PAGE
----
Saturday, April 02, 2005

The Judgment of God IV - Suffering

Suffering is a universal human condition. We all suffer to some degree or another, we generally consider suffering to be unfair, unjust, and we all look for a way to prevent or reduce suffering. This also is a barrier to accepting God’s Judgment, since many people believe the Judgment is about apportioning eternal suffering to people, which appears to condone the worst actions of evil men. After all, a tyrant may have you tortured, but the worst that can happen is you die; compare that, horrible as it is, to the image of eternal suffering with no hope of relief or an end, and God becomes a monster beyond anything known to Mankind. The notion of a truly Just God is incompatible with the notion of a God Who would torment people forever. Also, the notion that God is all-knowing and all-powerful raises the question; why would a God who knows all things and can do anything, allow for Damnation?

As I am only human, and not wise enough to rise to the level of many great minds in History, these questions which have vexed many Philosophers and Theologians must be answered, at best, inadequately from my perspectiove, yet I have noticed a point upon which some resolution may be had. That is the Christ.

In most religious descriptions, we humans live on Earth, while God (or the gods) lives in Heaven, separate from us. The devil, demons, evil apparitions, and the leaders of the opposing political party live and work in some kind of underworld, or else here on Earth. Separation of powers on a celestial scale! And even when God (or His angels) comes to Earth, it’s usually on a short visit, and God is visibly distinct from any mere mortal. This shows up in the Bible, too, and we understand that it is not Pride or Arrogance which so drives God to appear in this way; consider how difficult it is for an adult to appear to a child as anything other than an adult, or how unlikely an athlete in his prime is to be mistaken for an involet. God, being the full accomplishment of power and might, is beyond our comprehension in His full glory, but what we may see is an image of power and glory beyond any man.

If we were talking only about image, this would be a trifle. It speaks, however, to a fundamental problem for Mankind - how can we have a proper relationship with God, when we cannot even approach Him on any level we might call equatable, even to ask for His help? Remember that for my purposes, I am presuming that the Bible is true, in speaking of God as Holy, Pure, Good, and Just. Fortunately, you can add Merciful to that list, as well. This question of how sinful Man may hope to hear Holy God, much less approach Him, demonstrates a flaw in so many religions. If there are many gods, you have to reach a resolution with all of them, each on their own terms, or you can never have peace. If there are no gods, then there is no help at all for you; once you sin, you fall off the cliff and cannot slow down or stop your plunge to destruction. Even if there is one God, but He must remain locked away in some place of required purity, you cannot meet Him. If He is the absolute essence of Holiness, then even though He may approach Man, Man cannot stand His Holiness, and would be destroyed by His sin in the very moment He was in God’s presence. Only the Triune nature of God explains the matter in a way which grants God His perfect Holiness, yet allows a chance for Man. The Father is pure, and Sin is destroyed in His presence. The Holy Spirit then, is that Person of God who is able to reach Man in his deepest heart, even in his deepest sin, and speak both Conviction and Consolation. Man is not compelled to obey the Spirit, but that is the choice.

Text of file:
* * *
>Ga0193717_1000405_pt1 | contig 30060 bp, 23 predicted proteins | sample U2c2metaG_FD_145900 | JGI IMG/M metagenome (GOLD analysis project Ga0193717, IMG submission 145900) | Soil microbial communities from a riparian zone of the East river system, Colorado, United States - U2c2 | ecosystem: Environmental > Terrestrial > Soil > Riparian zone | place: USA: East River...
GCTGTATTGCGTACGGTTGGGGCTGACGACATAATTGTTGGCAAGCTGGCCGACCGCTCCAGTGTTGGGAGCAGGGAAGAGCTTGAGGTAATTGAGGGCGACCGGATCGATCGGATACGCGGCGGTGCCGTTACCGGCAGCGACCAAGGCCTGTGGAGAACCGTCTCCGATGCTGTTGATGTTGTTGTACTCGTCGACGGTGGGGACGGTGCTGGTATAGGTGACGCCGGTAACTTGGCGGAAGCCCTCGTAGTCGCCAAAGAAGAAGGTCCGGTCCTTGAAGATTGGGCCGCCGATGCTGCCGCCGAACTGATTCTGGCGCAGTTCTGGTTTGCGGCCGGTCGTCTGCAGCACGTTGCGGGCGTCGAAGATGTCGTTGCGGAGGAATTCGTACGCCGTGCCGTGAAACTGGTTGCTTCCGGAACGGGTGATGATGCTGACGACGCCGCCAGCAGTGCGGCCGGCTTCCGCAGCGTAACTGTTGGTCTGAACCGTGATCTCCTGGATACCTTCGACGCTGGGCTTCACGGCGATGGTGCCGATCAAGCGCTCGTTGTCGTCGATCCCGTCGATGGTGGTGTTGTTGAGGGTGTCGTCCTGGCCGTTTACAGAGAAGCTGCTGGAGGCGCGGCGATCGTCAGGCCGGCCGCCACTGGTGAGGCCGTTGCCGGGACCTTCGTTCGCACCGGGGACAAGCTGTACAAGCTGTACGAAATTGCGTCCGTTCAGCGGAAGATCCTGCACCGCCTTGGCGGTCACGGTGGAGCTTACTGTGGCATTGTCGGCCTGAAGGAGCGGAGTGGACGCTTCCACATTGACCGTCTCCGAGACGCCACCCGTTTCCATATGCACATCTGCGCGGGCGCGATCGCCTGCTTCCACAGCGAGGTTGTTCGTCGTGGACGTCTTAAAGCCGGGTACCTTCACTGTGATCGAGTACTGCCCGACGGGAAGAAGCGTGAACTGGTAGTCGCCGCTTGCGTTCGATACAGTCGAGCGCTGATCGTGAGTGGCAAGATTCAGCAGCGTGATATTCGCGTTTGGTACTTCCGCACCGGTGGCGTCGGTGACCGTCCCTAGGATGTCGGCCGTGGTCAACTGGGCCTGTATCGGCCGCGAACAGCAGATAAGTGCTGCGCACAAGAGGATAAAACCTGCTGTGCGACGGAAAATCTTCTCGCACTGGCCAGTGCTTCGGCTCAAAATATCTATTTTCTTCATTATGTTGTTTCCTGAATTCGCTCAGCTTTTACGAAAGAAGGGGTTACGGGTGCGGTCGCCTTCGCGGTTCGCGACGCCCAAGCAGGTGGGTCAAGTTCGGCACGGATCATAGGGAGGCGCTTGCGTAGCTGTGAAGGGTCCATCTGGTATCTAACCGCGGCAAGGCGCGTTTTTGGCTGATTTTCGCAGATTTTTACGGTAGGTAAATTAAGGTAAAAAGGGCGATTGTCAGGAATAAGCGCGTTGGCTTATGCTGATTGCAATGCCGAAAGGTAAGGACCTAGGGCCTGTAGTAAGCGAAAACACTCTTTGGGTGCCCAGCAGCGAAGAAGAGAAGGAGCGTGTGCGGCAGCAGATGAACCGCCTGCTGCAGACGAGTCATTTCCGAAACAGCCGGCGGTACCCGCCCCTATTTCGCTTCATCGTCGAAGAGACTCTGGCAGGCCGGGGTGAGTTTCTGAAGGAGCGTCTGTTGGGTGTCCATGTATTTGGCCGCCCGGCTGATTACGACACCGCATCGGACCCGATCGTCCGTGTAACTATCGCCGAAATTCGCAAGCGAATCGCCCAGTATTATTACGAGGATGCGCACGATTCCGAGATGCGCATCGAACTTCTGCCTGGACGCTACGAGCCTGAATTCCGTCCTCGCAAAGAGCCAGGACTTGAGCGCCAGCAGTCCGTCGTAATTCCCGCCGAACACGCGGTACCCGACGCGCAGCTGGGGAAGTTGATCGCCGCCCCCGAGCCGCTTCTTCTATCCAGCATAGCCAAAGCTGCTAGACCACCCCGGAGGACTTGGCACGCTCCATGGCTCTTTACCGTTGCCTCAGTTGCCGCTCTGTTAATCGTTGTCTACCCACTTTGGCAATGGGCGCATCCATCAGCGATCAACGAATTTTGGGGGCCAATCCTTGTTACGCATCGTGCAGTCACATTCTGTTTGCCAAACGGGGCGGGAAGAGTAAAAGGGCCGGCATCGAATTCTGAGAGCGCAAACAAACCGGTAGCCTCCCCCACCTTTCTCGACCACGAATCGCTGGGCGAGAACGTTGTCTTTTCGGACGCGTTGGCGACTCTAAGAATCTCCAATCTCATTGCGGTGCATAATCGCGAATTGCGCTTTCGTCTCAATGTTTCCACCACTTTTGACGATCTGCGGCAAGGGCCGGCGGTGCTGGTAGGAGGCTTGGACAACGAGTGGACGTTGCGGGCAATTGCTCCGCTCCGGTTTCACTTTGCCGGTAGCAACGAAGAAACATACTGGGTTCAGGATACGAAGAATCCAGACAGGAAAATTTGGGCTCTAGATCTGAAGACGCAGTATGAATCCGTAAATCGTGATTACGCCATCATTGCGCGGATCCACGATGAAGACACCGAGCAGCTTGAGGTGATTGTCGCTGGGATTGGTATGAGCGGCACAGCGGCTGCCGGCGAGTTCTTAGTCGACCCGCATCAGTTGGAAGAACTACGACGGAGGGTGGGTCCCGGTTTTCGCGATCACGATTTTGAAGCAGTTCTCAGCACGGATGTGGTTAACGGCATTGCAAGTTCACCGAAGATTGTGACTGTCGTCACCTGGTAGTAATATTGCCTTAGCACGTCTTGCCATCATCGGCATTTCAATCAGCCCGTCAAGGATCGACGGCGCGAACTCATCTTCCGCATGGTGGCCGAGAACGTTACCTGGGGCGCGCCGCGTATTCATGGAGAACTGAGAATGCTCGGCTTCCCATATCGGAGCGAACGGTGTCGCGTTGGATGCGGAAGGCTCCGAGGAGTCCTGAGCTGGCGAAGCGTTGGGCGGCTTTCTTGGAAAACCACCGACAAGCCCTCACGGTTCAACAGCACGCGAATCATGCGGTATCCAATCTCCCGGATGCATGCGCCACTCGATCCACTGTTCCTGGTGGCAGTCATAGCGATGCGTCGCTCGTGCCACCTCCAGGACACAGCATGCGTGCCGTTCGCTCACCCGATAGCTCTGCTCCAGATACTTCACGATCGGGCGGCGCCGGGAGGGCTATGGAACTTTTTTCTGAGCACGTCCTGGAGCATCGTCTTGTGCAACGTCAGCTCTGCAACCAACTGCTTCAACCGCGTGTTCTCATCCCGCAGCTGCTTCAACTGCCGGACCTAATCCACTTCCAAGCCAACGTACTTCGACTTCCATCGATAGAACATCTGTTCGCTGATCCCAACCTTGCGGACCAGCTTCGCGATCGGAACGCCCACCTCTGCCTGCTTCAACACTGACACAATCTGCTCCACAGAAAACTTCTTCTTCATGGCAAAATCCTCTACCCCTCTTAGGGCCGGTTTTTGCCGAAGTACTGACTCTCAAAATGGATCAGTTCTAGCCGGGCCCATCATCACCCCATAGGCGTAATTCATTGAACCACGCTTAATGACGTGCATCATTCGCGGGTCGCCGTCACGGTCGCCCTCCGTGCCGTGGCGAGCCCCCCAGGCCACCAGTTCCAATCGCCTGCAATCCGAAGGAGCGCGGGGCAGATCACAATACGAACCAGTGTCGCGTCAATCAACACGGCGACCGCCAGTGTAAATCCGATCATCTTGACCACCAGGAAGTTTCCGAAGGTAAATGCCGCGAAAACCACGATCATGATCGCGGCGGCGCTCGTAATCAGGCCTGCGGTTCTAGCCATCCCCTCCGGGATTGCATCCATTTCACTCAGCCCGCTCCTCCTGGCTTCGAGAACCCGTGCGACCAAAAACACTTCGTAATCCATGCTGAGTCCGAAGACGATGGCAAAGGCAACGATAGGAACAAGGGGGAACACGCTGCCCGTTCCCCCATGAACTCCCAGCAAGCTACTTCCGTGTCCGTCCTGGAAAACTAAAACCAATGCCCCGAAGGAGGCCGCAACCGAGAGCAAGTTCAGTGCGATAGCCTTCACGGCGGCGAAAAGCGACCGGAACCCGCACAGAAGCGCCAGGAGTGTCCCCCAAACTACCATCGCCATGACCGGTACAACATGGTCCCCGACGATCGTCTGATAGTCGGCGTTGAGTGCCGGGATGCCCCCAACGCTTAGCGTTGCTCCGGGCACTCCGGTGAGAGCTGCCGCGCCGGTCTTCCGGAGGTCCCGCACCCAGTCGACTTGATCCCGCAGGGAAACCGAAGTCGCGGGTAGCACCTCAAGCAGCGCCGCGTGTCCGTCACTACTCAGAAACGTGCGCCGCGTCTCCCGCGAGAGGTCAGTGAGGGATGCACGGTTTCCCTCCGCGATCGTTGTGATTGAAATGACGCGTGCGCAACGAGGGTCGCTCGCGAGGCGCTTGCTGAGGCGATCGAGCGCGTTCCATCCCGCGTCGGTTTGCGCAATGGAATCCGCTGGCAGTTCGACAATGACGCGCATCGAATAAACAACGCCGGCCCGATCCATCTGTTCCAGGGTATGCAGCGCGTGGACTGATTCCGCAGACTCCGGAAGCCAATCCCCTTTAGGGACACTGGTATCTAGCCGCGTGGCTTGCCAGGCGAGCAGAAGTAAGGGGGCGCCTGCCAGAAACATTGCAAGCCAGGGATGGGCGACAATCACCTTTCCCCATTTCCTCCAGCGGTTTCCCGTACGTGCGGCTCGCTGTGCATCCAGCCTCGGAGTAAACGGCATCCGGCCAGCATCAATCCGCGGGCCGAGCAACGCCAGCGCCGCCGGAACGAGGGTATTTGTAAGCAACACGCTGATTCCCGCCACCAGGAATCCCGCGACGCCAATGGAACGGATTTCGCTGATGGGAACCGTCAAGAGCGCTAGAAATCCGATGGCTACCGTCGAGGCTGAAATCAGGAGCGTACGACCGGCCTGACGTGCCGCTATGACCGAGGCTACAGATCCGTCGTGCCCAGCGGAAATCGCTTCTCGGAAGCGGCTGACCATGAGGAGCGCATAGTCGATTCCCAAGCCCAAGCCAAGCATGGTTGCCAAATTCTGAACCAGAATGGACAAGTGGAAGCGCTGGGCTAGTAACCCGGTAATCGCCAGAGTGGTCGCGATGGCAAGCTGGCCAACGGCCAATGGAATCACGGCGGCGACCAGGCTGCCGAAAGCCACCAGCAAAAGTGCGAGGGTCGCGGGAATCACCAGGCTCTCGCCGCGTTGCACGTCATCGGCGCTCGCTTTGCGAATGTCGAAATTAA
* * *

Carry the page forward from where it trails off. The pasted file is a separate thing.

Now, man understands something of Justice, but many are led to believe that it is only an ideal, and not a fact. The Father is perfect but is not a man. The Holy Spirit speaks to all of us, but is not a man. The Christ is the fulfillment of the Covenant of God with Man, because as the Christ God walks among us as one of us.

Now, to suffering. The Gospel accounts tell how Jesus was born, raised, and lived as a poor man, with no money or property of his own,how He did many great and good things, yet was blamed as a blasphemer and charlatan by the leading mean of His country, falsely accused of sedition, flogged and crucified by the Romans. Surely Jesus knew of suffering, on so many levels, which makes Him approachable by any of us. Have you been cheated, abused, tormented, ridiculed? So was Jesus. Now, consider what it says of God, that he would take such treatment from us.

At this moment, Karol Wojytla is lying on his deathbed, clearly suffering as he has been for a number of days now. Yet, many have noted that there is a dignity in his dying, a sort of lesson and example to us. One answer to suffering, is to learn from it, to make it mean something, to find good even in a thing which seems to have no good about it. And in ending suffering, even in one place or moment, to bring about good where there was not good before. It seems to me that is part of God’s will and Judgment about suffering - we need to learn from it, and in so doing learn our identity in His will.

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